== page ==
A whole, plated savory bruschetta tart

When it comes to cooking, sticking within limits can be so boring. If you’re ever in the mood to pull out a stop or two and make something the likes of which you’ve never had before, this savory tart is an excellent choice.

I first came across this recipe in a book that we received as a wedding gift. I can’t recall what first possessed me to try it; perhaps it was the description (it used to be served at the author’s Napa Valley restaurant) or the ease with which this could be fit into a dinner-party menu. Either way, I’m extraordinarily glad that I tried it: while I don’t make it terribly often, it’s been firmly set in my repertoire ever since. So much so that for my last birthday (my 30th), I decided not to go to a restaurant and to make this for dinner instead.

Savory bruschetta tart

So don’t be intimidated by the eggplant (this recipe introduced me to the veg), the method (my first-ever dip into deep-frying), or the unusual presentation: this is a dish whose bright, fresh flavors are welcome at any occasion!

Savory bruschetta tart

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Oct 042009

It doesn’t matter how long you’ve been cooking. It doesn’t matter what your favorite cuisine is or whether or not you actually know that you’re looking for something: there is a recipe out there for each of us that we have been yearning to make.

In this dish, I found mine: whether I knew it or not, zuppa di farro is the type of Italian food I’ve been trying to make since I learned how to cook.

No, it’s not smothered in tomato sauce and mozzarella cheese. It isn’t pasta and there is neither a meatball nor a wine-soaked pan-fried chicken cutlet to be found. But this, folks, is the real deal – it’s not Italian-American, it’s apologetically Tuscan.

Not that the Tuscans have a single thing to apologize for in their cuisine. The days I spent in Florence and Siena were non-stop food bliss. And though I never tried this soup while I was over there, as soon as I tasted it I knew that zuppa di farro was unmistakably at home there.

Cesare Casella, the author of this recipe’s cookbook, said that this soup is like the Italian equivalent of chicken soup – it cures all ills. It screams comfort food, and the moment it hit my lips I wished that the temperature would drop a good forty degrees and that the rain would start falling in sheets from the sky. So the next time a day like that rolls around, take my advice: put on a cozy chunky sweater and lounge around the house with a good book in your hand and a somnolent hound at your feet while a pot of this simmers away on the stove.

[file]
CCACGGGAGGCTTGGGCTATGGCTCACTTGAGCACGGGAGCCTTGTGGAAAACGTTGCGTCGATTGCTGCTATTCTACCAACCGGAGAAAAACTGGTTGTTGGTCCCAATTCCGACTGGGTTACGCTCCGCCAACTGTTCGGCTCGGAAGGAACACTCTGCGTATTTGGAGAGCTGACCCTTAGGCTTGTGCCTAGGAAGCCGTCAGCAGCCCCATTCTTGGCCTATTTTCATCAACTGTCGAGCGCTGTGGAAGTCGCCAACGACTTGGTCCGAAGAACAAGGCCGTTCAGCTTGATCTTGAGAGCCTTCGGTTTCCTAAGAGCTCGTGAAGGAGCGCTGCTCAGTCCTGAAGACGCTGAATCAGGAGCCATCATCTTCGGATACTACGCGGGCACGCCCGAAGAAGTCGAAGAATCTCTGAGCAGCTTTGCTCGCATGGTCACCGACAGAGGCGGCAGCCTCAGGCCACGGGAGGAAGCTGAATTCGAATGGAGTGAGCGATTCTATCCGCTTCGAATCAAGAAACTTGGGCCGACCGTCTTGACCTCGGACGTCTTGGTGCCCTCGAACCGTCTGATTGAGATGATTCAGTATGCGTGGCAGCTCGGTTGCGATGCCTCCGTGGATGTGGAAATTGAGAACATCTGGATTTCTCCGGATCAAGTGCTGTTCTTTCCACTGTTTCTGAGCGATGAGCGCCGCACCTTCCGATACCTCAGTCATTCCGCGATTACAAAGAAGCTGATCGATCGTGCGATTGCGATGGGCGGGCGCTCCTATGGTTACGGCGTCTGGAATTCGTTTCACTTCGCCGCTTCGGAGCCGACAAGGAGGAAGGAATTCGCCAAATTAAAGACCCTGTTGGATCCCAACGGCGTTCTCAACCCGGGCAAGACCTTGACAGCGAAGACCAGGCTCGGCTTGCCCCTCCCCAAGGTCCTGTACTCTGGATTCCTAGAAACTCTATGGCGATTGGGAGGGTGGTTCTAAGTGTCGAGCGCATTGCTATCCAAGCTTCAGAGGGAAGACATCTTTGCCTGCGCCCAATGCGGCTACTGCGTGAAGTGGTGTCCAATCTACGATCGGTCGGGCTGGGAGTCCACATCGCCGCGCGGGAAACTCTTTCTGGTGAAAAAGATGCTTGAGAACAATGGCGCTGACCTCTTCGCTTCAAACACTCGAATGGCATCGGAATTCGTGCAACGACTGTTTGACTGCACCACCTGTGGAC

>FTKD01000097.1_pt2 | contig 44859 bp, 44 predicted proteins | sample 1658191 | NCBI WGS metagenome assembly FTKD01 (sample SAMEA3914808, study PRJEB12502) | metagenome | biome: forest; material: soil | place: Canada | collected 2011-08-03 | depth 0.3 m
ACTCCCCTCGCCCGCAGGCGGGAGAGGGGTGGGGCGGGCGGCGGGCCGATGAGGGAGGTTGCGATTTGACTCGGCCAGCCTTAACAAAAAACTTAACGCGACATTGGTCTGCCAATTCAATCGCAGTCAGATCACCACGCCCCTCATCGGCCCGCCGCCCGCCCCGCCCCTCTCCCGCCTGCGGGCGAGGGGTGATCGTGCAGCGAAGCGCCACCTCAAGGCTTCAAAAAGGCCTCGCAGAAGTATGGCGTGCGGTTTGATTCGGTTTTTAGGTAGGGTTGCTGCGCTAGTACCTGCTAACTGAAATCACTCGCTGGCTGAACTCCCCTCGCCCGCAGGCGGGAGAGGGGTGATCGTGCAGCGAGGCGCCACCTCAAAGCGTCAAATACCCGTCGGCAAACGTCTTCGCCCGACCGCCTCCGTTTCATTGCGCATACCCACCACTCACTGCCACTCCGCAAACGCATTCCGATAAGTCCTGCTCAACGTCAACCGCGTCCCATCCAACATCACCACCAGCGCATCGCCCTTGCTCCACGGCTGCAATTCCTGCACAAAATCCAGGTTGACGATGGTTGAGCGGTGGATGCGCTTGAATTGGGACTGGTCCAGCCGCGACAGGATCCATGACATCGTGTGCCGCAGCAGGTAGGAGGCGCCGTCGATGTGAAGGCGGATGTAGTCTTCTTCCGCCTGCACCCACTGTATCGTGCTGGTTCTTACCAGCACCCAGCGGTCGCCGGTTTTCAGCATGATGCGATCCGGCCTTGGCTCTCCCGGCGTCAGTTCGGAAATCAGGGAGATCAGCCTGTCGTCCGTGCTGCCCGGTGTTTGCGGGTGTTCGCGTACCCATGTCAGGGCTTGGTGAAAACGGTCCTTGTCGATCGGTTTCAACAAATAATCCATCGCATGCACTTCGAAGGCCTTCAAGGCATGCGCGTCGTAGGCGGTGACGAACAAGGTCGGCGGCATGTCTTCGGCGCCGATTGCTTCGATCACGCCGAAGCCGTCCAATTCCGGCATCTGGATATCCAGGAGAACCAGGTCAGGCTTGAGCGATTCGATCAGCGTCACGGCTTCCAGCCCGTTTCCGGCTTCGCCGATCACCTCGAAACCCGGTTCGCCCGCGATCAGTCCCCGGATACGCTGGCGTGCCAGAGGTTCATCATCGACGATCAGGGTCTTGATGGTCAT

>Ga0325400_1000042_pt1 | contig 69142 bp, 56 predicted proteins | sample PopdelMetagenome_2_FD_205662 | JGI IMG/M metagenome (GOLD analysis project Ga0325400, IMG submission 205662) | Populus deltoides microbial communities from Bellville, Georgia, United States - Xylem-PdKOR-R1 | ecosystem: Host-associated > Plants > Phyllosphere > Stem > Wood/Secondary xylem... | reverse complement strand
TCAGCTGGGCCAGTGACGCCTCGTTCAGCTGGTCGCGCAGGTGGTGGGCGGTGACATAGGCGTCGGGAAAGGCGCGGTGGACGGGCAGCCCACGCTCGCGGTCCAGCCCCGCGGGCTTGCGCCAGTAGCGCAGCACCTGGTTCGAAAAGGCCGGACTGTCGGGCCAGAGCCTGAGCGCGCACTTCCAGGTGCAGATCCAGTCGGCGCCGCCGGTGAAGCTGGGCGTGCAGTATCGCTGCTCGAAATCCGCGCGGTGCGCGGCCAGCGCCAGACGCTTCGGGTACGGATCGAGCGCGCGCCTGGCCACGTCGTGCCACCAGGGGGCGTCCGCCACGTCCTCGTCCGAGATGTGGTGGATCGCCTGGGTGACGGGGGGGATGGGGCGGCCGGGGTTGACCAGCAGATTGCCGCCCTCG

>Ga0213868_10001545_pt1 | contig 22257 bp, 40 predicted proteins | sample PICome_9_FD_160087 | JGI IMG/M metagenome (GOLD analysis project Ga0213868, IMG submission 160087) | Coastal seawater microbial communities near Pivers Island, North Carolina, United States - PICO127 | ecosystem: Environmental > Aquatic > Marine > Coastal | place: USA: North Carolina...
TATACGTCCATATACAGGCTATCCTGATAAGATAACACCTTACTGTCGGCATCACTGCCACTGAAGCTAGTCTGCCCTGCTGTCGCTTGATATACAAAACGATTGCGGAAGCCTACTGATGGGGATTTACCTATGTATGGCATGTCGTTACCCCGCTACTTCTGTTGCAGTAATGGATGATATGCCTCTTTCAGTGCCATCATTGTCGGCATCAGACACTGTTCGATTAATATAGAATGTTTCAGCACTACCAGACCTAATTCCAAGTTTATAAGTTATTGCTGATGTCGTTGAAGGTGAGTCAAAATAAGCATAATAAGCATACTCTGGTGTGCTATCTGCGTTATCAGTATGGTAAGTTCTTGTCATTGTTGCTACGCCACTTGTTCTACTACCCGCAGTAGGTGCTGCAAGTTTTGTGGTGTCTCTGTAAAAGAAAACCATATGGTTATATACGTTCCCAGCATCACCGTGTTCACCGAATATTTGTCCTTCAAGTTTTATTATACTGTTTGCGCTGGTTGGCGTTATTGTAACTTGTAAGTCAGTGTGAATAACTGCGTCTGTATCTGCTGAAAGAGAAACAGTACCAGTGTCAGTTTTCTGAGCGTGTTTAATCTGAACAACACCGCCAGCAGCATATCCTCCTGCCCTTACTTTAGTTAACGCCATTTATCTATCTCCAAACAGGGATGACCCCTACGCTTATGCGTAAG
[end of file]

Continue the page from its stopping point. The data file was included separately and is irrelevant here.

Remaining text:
Zuppa di farro

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Sep 272009

I have been meaning to post this for a loooooonnnggg time. In fact, if the word “long” was as long as the length of time I’ve waited to post this recipe, it would be approximately sixty-three syllables long. But I digress.

Rancho Gordo borlotti beans

I’ve long had a soft spot for minestrone. It’s such great comfort food, and super-healthy to boot. I suppose that soup is normally a fall or winter endeavor, but here I’m going to give a Tucson summer (the fact that it’s late September is irrelevant – it’s in the upper nineties today) the finger and make this soup anyway. That’ll show the bloody weather!

There I go with my digressions again.

I’ve been through a lot of phases with this soup. I first got hooked on it at an Italian restaurant when I was a teenager, so when I started cooking a lot of vegetable soups after I moved to Alaska I decided to try this one out. To be honest, I hated my first attempt. I hadn’t yet started making my own chicken stock, and this was when I learned the hard way that using commercial chicken broth as the base for a soup is Officially a Bad Idea because it is Utterly Repugnant. However, at the time, I didn’t know that was the cause, so I just thought the recipe was a dud.

Many months later, something strange came over me and I decided to try it again – on unsuspecting dinner guests, no less. This time I was using homemade stock, and when I put the stuff in my mouth I had a foodgasm. It was that good. But because I am crazy, I am hardly ever 100 percent satisfied with a recipe, no matter how good it is. I decided that what this soup needed was an improvement in the bean department. Since then, I’ve tried all manner of beans: pinto, cannellini, kidney, great Northern whites, and heavenly borlottis. But all of these were canned and none of them were quite right.